The Carriage House:  The final two elements of the Fell Historic District comprise what I call The Late Period, since they both date to a time after the dissolution of C.J. Fell and Brother and the end of spice milling along the Red Clay. The first of these two is the Carriage House, built by William Jenks Fell in 1894. The Carriage House sits up the hill from Faulkland Road, off of Fell’s Lane and sort of behind the Fell Mansion. It was built by William Jenks Fell to house his carriage, as well as the carriage attendant and family. By looking at the 1900 Census, it appears that the attendant at that time was an African-American named George Roberts (I’m fairly certain his occupation is listed as “Horse Man”, and he’s listed directly after the Fells). If so, then it was Roberts, along with wife Louisa, children Norris, Bessie, Walter, and Caroline, and mother-in-law Hannah Smith who lived in the Carriage House then.

The Carriage House is constructed of beautiful gray, rough-finished granite, built in the Romanesque Revival style. It's designed in a T shape, and I believe the near section in the picture was the portion that housed the carriage. When the structure was converted into solely a residence in the 1950's, the carriage door was enclosed with a large picture window. Since this is the side facing toward Fells Lane, I assume the square window with the lintel above was the carriage door opening. The house also retains some of its original stained glass, some of which I think can be seen in the upper window on the end of the carriage wing.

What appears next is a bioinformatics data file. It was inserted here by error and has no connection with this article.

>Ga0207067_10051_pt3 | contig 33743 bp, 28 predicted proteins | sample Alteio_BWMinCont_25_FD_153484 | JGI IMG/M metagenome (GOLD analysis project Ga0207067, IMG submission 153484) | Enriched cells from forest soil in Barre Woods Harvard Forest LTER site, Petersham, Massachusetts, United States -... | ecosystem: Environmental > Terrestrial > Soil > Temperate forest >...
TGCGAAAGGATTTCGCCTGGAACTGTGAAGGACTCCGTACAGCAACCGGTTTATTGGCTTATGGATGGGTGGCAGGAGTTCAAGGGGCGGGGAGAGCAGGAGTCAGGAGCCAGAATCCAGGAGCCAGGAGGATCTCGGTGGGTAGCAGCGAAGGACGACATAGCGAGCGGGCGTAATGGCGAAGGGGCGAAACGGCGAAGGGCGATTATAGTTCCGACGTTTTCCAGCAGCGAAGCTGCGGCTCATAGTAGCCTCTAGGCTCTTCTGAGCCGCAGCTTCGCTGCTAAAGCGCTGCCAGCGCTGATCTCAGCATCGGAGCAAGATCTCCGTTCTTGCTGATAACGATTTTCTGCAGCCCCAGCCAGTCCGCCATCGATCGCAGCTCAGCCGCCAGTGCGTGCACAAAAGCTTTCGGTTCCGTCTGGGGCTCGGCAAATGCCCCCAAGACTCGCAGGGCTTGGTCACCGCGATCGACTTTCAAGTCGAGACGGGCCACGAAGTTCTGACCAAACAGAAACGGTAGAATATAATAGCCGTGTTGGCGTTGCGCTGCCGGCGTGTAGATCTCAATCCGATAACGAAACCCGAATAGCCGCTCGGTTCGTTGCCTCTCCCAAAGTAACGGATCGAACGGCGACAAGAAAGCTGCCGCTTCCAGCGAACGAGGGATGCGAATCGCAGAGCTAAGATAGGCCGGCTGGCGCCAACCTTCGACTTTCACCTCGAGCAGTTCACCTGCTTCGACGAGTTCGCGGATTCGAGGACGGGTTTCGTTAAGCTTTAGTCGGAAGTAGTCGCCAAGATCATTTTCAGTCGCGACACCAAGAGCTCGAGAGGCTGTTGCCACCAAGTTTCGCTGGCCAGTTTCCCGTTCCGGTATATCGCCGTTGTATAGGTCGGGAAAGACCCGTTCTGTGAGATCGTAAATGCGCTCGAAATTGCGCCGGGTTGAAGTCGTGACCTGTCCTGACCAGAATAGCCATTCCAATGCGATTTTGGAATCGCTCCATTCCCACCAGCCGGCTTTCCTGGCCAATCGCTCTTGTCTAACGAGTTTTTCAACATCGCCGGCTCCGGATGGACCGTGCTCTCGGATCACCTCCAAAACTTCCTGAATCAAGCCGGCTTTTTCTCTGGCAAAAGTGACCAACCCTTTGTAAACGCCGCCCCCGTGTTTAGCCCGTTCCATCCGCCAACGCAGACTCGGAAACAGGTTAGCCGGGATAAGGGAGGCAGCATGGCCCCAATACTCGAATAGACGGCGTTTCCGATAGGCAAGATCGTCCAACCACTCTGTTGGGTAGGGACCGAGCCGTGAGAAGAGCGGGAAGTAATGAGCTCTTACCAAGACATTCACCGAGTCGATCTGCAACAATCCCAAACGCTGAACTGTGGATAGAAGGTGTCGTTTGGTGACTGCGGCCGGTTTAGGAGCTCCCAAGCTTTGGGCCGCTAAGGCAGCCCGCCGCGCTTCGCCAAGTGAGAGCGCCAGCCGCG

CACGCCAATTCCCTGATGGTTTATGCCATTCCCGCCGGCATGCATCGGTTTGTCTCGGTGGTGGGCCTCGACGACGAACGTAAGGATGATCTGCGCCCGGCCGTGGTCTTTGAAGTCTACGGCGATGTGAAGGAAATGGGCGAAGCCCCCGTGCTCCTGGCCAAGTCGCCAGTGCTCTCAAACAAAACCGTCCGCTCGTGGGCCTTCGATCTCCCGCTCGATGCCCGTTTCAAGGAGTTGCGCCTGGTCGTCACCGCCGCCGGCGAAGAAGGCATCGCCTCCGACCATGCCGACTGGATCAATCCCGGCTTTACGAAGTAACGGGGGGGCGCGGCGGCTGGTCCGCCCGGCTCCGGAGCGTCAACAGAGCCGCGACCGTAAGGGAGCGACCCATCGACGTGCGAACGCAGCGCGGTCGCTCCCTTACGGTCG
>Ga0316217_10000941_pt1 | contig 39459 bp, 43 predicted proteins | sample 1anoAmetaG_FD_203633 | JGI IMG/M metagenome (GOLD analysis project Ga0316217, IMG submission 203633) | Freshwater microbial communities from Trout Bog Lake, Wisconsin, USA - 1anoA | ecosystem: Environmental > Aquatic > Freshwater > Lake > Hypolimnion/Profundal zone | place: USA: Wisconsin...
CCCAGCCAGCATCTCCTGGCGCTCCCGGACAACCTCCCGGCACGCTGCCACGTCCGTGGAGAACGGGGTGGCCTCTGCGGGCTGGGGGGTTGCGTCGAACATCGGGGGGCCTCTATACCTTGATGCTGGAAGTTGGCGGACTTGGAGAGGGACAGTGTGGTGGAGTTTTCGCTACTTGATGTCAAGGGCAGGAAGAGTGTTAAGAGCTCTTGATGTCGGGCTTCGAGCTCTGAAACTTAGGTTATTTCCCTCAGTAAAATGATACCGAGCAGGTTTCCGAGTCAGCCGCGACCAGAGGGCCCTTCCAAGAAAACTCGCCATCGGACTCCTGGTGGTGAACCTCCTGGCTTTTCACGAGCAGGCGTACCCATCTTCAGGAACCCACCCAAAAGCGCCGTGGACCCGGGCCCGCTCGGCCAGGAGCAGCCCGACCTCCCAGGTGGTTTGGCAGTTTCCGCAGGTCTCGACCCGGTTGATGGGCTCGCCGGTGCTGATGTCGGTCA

1925 Georgian Revival House
Georgian Revival House: The last, and newest, home included in the historic district could easily be mistaken at a glance as being one of the oldest structures. This is the large Georgian Revival house, situated at the end of Fell's Lane, past the Fell Mansion. Like its older neighbor, this home is a five-bay, fieldstone (although not stuccoed) house topped by three dormers. It was constructed in 1925 by a granddaughter of William Jenks Fell, and designed by her husband. I have to believe he designed his new home to complement the old family home next door.

There are two interesting architectural details about this house that I was tipped-off to recently by the mother of the house's current owner (thanks, Pat!). Both deal with elements of the house that were saved from older local structures and incorporated into this one. First, some of the stones used in the foundation were salvaged from the Yarnall Tavern, a colonial-era inn that sat on Newport Gap Pike just south of Faulkland Road. Also, one of the mantelpieces was rescued from the old hotel at Brandywine Springs, which in 1925 was on the verge of being torn down.